Ron Scott writes a weekly column “Jazz Notes” for the Amsterdam News, and contributes to the monthly publications Positive Community and Network Journal.
He is the senior editor of “Forever Harlem,” (Starlight Press L.L.C., 2006), a pictorial history of Harlem from 1896-2006. Most recently he was writer and editor for the Community Works exhibit “Harlem is… Music,” exhibited at the Lincoln Center Library for the Performing Arts and the Museum of the City of New York
As a freelance writer Scott has written for the New York Times, Vogue Magazine, the Daily News, Time Out New York, Johnson Publications and ABC Radio.
He is a member of the Jazz Journalists Association, New York Association of Black Journalists (NYABJ), National Writers Union, and a graduate of Florida A&M University, and New York University’s Graduate School of Social Work.
He has lectured at the City University of New York, Howard University and shared his expertise on music panels throughout the United States.
The history and culture of jazz will be given a platform July 24 (tonight) at 7 p.m., when the Abyssinian Jazz Vespers, in association with the 2014 Harlem Music Fest, presents “Post ’50s Jazz, the Artists, the Culture, the Cool.” It will be an informative music perspective on the developmental seeds of “modern jazz” in Harlem featuring a panel of well-versed musicians, including trumpeter, composer and arranger Charles Tolliver; vocalist Eunice Newkirk; pianist and composer Onaje Allan Gumbs; and bassist and composer Mickey Bass.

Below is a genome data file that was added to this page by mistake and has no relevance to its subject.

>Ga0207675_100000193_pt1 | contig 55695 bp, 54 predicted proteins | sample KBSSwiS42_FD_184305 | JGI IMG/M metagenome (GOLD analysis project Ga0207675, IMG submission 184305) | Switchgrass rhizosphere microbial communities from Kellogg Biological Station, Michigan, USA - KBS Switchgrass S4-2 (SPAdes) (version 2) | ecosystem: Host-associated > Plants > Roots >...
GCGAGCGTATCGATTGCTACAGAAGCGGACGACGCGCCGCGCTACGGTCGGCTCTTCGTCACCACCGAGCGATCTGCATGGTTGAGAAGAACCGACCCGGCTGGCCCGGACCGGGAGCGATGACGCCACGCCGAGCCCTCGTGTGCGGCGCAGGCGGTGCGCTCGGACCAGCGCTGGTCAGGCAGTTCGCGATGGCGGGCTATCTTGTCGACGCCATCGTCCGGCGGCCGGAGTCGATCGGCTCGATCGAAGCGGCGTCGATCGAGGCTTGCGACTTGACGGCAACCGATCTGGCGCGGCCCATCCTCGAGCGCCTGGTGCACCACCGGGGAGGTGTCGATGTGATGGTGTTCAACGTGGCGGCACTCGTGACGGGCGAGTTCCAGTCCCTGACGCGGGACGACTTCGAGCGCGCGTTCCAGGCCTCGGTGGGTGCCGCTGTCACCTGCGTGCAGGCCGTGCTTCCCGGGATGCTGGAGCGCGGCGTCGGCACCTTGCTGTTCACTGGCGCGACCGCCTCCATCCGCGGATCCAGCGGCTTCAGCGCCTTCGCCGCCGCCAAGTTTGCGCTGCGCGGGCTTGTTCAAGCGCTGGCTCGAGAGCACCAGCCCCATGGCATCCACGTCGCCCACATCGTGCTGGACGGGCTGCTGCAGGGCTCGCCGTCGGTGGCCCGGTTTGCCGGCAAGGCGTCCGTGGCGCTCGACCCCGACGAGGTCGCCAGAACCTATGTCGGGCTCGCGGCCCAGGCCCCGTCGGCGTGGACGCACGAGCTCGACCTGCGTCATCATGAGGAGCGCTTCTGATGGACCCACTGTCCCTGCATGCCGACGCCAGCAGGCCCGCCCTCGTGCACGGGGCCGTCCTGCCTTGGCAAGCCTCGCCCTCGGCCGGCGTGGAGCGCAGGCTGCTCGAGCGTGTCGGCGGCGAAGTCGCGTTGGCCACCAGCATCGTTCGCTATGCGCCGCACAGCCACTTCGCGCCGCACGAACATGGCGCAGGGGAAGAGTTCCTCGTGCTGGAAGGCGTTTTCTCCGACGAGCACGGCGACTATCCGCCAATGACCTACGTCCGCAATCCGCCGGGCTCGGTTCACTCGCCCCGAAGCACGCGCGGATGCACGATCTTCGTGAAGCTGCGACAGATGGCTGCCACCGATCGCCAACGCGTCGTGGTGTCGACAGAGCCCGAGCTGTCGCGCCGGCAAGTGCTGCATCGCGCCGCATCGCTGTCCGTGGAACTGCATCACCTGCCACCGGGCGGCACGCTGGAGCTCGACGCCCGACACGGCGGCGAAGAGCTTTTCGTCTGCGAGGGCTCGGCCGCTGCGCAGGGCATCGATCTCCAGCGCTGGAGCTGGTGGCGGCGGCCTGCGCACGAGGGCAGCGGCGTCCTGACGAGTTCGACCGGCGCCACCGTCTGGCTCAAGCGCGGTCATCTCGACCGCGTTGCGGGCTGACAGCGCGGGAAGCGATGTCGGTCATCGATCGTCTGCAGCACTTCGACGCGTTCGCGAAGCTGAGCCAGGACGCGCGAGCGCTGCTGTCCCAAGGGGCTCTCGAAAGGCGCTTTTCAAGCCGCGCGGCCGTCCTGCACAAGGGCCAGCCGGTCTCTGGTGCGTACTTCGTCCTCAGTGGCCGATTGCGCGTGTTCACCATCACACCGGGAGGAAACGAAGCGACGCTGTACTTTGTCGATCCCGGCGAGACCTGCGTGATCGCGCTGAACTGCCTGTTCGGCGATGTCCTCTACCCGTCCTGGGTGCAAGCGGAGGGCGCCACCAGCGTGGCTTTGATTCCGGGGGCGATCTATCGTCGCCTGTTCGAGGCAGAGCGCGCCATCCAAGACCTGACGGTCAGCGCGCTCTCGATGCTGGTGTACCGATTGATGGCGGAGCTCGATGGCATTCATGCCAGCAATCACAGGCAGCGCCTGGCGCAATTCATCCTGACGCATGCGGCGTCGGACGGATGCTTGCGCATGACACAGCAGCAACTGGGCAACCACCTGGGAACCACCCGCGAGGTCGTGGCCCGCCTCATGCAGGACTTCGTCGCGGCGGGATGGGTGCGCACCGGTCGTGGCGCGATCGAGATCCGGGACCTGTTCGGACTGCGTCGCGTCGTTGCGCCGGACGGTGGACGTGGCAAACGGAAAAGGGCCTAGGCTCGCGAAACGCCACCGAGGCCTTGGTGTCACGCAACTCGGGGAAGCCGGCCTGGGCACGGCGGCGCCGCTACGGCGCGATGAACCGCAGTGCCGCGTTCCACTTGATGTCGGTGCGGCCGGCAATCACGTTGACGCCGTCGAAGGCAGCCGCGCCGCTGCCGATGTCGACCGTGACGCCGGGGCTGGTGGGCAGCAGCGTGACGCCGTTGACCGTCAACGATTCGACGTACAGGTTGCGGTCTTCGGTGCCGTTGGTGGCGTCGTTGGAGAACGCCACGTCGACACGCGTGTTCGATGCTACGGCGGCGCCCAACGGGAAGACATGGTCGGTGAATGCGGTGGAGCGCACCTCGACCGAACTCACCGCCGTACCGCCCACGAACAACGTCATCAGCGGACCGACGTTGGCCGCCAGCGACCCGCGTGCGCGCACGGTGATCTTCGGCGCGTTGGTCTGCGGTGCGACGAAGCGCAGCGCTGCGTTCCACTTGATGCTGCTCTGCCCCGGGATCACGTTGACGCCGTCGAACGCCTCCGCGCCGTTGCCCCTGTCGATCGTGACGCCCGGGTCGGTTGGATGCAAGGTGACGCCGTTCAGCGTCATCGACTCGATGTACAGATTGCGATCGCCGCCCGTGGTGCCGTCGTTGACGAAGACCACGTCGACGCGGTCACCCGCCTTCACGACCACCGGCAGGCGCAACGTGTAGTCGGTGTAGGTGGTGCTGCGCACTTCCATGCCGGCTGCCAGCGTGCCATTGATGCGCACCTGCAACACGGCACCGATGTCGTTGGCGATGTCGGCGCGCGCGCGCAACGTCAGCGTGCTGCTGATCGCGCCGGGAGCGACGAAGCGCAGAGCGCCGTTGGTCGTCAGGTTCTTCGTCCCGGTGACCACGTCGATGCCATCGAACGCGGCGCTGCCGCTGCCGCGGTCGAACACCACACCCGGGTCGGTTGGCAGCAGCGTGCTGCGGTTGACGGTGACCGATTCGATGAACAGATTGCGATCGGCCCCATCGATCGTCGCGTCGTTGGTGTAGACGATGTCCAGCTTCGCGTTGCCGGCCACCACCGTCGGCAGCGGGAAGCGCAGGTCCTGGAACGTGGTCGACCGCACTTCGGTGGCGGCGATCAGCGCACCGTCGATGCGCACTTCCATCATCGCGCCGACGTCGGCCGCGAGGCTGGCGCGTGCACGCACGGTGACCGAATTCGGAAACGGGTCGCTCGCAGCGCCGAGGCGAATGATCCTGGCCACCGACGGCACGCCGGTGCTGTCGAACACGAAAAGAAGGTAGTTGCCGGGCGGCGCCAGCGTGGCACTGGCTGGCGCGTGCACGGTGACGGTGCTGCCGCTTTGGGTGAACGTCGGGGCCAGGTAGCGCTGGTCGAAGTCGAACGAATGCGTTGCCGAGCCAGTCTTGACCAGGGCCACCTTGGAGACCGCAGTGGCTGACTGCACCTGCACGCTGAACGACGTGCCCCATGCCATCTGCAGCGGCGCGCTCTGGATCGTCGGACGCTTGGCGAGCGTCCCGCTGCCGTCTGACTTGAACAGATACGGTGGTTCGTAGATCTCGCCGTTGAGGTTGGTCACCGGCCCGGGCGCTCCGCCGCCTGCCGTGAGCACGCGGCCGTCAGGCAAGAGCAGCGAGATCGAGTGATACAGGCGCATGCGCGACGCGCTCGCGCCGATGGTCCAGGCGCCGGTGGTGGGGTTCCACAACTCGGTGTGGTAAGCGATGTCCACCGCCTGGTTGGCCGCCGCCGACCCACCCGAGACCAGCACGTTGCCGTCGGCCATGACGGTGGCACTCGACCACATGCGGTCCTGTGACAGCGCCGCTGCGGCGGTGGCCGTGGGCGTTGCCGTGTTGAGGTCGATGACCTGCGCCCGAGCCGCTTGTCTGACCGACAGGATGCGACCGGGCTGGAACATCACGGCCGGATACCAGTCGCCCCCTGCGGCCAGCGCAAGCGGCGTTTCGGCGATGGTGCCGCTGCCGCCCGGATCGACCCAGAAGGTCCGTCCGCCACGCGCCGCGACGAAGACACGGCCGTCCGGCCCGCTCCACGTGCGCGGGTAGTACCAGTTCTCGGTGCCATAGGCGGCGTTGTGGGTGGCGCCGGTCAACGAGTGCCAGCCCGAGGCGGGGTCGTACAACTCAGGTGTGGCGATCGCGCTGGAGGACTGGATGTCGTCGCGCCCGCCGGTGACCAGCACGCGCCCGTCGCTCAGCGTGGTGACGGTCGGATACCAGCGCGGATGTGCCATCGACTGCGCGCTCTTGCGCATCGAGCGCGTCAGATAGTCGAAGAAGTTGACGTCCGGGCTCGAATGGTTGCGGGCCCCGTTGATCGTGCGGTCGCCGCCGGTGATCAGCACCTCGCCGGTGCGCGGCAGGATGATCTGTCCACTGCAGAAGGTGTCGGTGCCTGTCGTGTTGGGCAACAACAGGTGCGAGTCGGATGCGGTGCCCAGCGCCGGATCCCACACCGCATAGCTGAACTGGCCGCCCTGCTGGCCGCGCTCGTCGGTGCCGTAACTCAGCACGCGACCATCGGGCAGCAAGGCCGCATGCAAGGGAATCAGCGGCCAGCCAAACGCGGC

New York City jazz fans know it’s summer when they notice the birds flapping their wings over Harlem, grooving to the Summerfest Jazzmobile running full steam from July to August.
Bobby Womack, who became a force on the R&B scene for over five decades, couldn’t be called a jazz vocalist, but during his reign, his gravelly, soulful voice surely influenced a host of R&B singers and inspired jazz vocalists along the way. He was acknowledged in the rock world for writing and originally recording the Rolling Stones’ first U.K. No. 1 hit, “It’s All Over Now.”
Upon hearing of Ruby Dee’s death at the age of 91 on June 11, I was saddened. I quietly remembered my mother who loved the actress. “I love me some Ruby Dee,” she would often say.
To celebrate the trumpeter Miles Dewey Davis III’s 88th birthday on May 26, the street where he owned a brownstone (312 W. 77th St.) and lived for many years was named “Miles Davis Way” in his honor (the northwest corner 77th Street and West End Avenue).
The world woke up on May 28 to hear that poet, author and activist Maya Angelou had died quietly in her home in Winston Salem, N.C., at the age of 86. She lived a life that encouraged people to be leaders and not followers, to be independent thinkers who believe in justice and pursuing the truth.
Recently, preschoolers were totally involved in their new activities as they were introduced to jazz through arts and crafts and live music by pianist and composer Jonathan Batiste.
Joe Wilder, the understated trumpeter with the smooth tone, a longtime member of Count Basie’s Orchestra and one of the first African-American musicians to play in the pit bands of Broadway shows, died on May 9. Wilder was 92 years old and a resident of Manhattan for many years.
There are only two days left to the Undead Music Festival, which is taking place in Brooklyn and the Village.
Charles Rogers, a long-time entertainment columnist for this publication, died on April 29 at the Bishop Henry B. Hucles Nursing Home in Brooklyn.